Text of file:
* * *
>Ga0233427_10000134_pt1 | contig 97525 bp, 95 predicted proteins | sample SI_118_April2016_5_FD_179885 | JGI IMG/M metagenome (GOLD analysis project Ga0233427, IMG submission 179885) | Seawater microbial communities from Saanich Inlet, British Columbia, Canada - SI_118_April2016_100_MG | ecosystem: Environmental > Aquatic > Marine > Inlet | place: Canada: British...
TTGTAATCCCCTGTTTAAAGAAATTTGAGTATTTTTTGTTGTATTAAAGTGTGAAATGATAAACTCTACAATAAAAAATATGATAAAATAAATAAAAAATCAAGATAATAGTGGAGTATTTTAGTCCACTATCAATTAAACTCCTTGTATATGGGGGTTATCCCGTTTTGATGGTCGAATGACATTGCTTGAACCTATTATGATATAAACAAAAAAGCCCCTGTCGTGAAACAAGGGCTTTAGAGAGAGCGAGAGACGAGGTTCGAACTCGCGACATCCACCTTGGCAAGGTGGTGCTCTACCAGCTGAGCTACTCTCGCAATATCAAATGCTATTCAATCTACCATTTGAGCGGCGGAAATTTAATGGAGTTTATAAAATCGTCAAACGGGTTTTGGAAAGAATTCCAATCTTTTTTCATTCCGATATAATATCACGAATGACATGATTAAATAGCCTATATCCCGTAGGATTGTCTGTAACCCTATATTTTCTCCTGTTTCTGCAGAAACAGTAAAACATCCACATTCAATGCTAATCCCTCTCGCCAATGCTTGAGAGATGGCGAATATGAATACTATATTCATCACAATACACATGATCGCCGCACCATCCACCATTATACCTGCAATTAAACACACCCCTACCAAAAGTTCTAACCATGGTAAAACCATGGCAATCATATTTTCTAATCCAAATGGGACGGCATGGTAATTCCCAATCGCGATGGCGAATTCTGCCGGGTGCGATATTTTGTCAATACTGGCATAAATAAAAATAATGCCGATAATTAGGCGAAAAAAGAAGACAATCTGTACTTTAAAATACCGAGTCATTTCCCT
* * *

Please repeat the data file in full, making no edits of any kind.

>Ga0233427_10000134_pt1 | contig 97525 bp, 95 predicted proteins | sample SI_118_April2016_5_FD_179885 | JGI IMG/M metagenome (GOLD analysis project Ga0233427, IMG submission 179885) | Seawater microbial communities from Saanich Inlet, British Columbia, Canada - SI_118_April2016_100_MG | ecosystem: Environmental > Aquatic > Marine > Inlet | place: Canada: British...
TTGTAATCCCCTGTTTAAAGAAATTTGAGTATTTTTTGTTGTATTAAAGTGTGAAATGATAAACTCTACAATAAAAAATATGATAAAATAAATAAAAAATCAAGATAATAGTGGAGTATTTTAGTCCACTATCAATTAAACTCCTTGTATATGGGGGTTATCCCGTTTTGATGGTCGAATGACATTGCTTGAACCTATTATGATATAAACAAAAAAGCCCCTGTCGTGAAACAAGGGCTTTAGAGAGAGCGAGAGACGAGGTTCGAACTCGCGACATCCACCTTGGCAAGGTGGTGCTCTACCAGCTGAGCTACTCTCGCAATATCAAATGCTATTCAATCTACCATTTGAGCGGCGGAAATTTAATGGAGTTTATAAAATCGTCAAACGGGTTTTGGAAAGAATTCCAATCTTTTTTCATTCCGATATAATATCACGAATGACATGATTAAATAGCCTATATCCCGTAGGATTGTCTGTAACCCTATATTTTCTCCTGTTTCTGCAGAAACAGTAAAACATCCACATTCAATGCTAATCCCTCTCGCCAATGCTTGAGAGATGGCGAATATGAATACTATATTCATCACAATACACATGATCGCCGCACCATCCACCATTATACCTGCAATTAAACACACCCCTACCAAAAGTTCTAACCATGGTAAAACCATGGCAATCATATTTTCTAATCCAAATGGGACGGCATGGTAATTCCCAATCGCGATGGCGAATTCTGCCGGGTGCGATATTTTGTCAATACTGGCATAAATAAAAATAATGCCGATAATTAGGCGAAAAAAGAAGACAATCTGTACTTTAAAATACCGAGTCATTTCCCT